C. I did not mean to impugn anyone's efforts to fight this trend nor to belittle efforts, which work, to increase diversity. In this regard, Wake Forest is a much different place than it was all those years ago, when there were very few blacks on campus and no other minorities at all. Today, Assumption College looks, racially, like what Wake looked like in the 60s. But Assumption, which began as all male institution, is now about 2/3'ds women and 1/3d men. In that regard, things are much better than they were. So, yes, I would agree with your daughter that the push for diversity is real and strong, and has been successful. But it does not seem to extend to much socio-economic diversity and at times is sacrificed for the sake collecting the better off. Why?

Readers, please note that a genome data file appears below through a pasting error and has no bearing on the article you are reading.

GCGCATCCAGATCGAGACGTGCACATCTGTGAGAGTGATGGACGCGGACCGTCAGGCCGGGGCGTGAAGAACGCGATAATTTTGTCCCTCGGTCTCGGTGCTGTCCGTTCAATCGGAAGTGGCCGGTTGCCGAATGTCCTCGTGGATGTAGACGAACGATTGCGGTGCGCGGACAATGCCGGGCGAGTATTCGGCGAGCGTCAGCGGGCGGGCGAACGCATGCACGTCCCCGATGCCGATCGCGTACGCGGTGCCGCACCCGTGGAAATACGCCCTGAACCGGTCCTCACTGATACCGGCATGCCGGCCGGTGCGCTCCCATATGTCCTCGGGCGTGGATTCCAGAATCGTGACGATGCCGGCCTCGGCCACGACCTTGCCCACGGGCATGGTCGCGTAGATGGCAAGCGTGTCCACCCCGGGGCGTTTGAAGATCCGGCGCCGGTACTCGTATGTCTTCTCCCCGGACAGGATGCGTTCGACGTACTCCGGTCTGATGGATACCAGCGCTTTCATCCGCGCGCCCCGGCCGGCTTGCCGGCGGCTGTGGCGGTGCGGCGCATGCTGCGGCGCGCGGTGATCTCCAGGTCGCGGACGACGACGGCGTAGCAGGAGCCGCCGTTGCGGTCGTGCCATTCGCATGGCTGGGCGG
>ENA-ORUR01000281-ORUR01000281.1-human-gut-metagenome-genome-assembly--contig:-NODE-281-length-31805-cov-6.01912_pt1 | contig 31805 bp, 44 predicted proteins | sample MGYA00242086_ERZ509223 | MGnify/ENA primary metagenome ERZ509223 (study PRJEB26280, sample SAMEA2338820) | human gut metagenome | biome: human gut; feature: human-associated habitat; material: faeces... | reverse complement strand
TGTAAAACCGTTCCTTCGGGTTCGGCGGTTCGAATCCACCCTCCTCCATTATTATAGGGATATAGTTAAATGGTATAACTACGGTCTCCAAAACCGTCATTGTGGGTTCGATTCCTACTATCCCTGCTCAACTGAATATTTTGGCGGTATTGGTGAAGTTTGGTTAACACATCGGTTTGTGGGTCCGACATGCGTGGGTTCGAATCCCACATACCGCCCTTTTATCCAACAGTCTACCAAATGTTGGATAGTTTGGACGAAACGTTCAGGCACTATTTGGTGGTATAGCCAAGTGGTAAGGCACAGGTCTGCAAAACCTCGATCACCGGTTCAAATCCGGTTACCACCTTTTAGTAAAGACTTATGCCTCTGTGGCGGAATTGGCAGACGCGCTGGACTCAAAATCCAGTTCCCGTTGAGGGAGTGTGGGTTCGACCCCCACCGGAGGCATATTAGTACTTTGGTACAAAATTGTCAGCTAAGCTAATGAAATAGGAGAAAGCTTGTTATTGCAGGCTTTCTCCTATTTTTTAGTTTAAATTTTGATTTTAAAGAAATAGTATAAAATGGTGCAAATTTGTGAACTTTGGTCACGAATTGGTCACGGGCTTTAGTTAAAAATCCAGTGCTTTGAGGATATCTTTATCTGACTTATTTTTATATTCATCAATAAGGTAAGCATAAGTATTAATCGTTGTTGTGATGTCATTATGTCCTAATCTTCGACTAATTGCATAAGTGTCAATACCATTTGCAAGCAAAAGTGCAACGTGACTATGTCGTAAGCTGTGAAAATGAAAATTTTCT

D. I  suspect that much - and personally I would say a lot - of this at the college and university level is due to the fact that most of them have become merely business enterprises, more concerned with the bottom line than anything else. They go where the money is. Up the socio-economic ladder and big time athletics, the latter of which impacts greatly on quality education. This is just the way it is. It does impact these institutions, however. Some years ago, it was said that Holy Cross and Boston College decided to keep their admissions at 50% male and 50% female. I suppose they did this because they were concerned with donations later and history indicates that males give more than females. While I thought this was short-sighted given the changing roles of women in our society, it was fine with me because it meant Assumption got some women students we would not have gotten otherwise. But more often than not I think it is the bottom line that dictates policy. Another example: Now more than 50% of the professors in the US are adjuncts or in non-tenure track positions, which is also economically "efficient" and, of course, empowers the bureaucrats at the expense of the faculty, as intended. These positions, adjunct and non-tenure track, usually amount to little more than exploitation and will impact the quality of education. And the bureaucratization of colleges and universities has increased exponentially, again, with not an insignificant impact on the quality of education. All of this will then be hidden by what are being called new measures of "assessment" which are being imposed on colleges and universities by federal law. Just another part of the plan to make colleges and universities businesses and serving businesses, as if that were the goal of "higher education."